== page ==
Stephan’s Quintet

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In 1877, astronomer Edouard Stephan made a startling discovery in the constellation Pegasus: five galaxies in close proximity to one another! As it turns out, he was mistaken, but the mistake was not recognized until very recently, when it became possible to accurately determine how many millions of light years separate us from distant galaxies. The galaxy at the lower left in this photo, known as NGC1320, is 40 million light-years away, while the other four galaxies are 290 million light-years away.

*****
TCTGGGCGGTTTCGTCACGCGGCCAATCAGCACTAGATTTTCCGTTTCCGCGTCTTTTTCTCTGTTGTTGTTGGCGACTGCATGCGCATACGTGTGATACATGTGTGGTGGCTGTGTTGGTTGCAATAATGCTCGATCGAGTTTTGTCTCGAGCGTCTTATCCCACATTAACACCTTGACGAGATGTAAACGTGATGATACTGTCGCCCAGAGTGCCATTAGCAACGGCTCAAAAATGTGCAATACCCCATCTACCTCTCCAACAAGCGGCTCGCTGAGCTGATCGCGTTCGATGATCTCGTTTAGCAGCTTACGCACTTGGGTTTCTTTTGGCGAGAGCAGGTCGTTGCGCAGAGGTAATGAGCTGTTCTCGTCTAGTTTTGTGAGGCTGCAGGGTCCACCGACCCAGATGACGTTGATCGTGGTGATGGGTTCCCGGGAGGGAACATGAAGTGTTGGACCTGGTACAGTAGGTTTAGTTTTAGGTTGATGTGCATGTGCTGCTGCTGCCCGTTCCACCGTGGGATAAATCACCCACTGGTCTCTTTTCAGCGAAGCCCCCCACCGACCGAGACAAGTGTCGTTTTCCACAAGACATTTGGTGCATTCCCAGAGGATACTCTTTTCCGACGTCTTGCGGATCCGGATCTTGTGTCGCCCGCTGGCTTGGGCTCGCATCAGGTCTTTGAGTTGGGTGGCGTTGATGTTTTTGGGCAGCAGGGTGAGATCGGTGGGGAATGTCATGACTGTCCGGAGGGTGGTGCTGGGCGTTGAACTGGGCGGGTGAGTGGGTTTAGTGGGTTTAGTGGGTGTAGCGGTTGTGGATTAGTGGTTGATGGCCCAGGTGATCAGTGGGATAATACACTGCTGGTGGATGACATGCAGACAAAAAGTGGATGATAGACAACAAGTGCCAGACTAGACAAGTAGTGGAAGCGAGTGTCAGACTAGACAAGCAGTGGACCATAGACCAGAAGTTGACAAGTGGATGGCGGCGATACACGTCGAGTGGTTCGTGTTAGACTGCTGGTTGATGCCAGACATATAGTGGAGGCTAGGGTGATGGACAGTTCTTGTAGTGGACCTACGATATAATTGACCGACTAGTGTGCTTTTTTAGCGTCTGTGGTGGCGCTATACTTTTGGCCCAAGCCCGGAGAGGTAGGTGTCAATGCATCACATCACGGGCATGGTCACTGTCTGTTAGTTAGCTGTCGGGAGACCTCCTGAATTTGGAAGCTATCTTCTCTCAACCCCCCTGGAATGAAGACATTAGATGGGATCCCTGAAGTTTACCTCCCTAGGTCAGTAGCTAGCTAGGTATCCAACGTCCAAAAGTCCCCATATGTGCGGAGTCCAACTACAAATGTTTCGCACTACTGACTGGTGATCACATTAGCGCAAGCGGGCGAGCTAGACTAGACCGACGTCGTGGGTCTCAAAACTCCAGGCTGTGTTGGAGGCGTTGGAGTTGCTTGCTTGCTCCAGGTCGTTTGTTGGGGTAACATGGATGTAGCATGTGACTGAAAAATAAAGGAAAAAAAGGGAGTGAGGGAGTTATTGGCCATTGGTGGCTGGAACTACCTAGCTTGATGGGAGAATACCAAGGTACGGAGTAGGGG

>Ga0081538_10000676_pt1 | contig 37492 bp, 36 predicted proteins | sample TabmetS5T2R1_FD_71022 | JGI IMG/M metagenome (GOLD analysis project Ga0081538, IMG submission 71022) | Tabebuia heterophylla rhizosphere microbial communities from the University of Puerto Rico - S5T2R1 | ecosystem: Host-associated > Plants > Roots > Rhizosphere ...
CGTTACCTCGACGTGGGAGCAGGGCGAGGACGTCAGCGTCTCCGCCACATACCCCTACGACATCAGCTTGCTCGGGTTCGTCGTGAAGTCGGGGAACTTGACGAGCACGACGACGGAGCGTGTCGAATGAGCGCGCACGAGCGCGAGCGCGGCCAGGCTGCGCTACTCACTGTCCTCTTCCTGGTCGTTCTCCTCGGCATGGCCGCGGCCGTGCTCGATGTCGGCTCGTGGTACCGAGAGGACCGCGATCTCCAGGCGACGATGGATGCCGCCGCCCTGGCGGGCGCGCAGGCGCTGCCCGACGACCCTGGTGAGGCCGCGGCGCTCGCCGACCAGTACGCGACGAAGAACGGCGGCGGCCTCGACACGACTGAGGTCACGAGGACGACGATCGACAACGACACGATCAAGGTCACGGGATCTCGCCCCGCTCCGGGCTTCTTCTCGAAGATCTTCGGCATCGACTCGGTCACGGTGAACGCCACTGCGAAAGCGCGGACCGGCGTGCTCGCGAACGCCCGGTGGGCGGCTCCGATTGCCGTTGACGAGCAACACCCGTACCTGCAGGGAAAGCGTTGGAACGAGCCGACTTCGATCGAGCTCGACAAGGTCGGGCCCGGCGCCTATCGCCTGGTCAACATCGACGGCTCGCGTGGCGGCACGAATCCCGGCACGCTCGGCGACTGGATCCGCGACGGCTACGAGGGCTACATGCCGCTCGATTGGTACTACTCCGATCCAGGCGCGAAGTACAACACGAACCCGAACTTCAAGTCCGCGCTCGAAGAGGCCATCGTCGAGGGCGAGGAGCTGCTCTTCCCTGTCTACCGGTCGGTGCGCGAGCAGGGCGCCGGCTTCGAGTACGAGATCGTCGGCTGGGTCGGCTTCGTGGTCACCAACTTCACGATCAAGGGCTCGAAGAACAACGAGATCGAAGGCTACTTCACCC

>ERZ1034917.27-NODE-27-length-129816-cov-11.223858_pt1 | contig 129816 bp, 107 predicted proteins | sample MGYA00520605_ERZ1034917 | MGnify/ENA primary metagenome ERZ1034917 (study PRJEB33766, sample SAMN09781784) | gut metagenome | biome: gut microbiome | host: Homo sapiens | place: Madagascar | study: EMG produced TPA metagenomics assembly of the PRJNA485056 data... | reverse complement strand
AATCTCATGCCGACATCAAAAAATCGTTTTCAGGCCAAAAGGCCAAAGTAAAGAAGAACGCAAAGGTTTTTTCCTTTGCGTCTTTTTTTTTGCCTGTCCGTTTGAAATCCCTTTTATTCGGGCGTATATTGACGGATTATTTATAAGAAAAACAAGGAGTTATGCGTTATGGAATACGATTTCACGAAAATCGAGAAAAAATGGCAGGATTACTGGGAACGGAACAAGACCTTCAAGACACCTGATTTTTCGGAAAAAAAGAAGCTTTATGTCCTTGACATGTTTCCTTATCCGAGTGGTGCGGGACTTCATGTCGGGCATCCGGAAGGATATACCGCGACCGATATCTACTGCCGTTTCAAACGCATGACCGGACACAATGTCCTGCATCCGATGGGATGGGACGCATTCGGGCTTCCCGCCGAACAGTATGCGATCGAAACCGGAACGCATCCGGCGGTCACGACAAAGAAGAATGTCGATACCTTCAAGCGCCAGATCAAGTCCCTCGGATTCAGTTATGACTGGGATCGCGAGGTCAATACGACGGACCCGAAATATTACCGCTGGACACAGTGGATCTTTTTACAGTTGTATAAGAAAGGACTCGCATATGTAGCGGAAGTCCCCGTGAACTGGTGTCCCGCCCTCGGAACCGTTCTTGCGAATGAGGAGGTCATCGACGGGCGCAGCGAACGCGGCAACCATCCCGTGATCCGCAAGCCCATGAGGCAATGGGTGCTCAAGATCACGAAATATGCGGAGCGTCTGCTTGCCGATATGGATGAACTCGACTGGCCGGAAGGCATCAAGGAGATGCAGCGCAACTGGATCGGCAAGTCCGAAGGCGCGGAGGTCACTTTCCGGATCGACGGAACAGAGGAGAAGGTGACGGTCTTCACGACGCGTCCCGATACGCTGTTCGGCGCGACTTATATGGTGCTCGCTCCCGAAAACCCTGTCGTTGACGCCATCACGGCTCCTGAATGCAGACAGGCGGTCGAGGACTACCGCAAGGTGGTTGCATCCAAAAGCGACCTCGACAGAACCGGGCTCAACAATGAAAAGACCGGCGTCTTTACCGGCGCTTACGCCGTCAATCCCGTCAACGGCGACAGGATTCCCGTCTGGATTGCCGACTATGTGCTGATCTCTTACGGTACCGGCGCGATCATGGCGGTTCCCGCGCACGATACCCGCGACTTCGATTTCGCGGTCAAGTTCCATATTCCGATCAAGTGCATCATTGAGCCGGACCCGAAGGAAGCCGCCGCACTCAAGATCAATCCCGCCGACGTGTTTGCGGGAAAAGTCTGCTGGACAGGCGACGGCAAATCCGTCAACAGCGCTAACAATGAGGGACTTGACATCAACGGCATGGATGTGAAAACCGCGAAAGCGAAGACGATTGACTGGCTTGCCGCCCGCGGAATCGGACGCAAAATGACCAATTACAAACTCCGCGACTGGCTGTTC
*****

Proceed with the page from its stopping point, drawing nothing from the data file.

But those other four galaxies are very close together! In fact, they are so close that the energy generated by their proximity is unequalled by any other than has so far been discovered in the entire universe! The two galaxies at center (NGC7318A and NGC 7318B, see detail below) are about to merge into one, and their gravitational interaction has generated a shockwave, or perhaps a cloud consisting of millions of shockwaves, extending over a distance greater than the size of our Milky Way.

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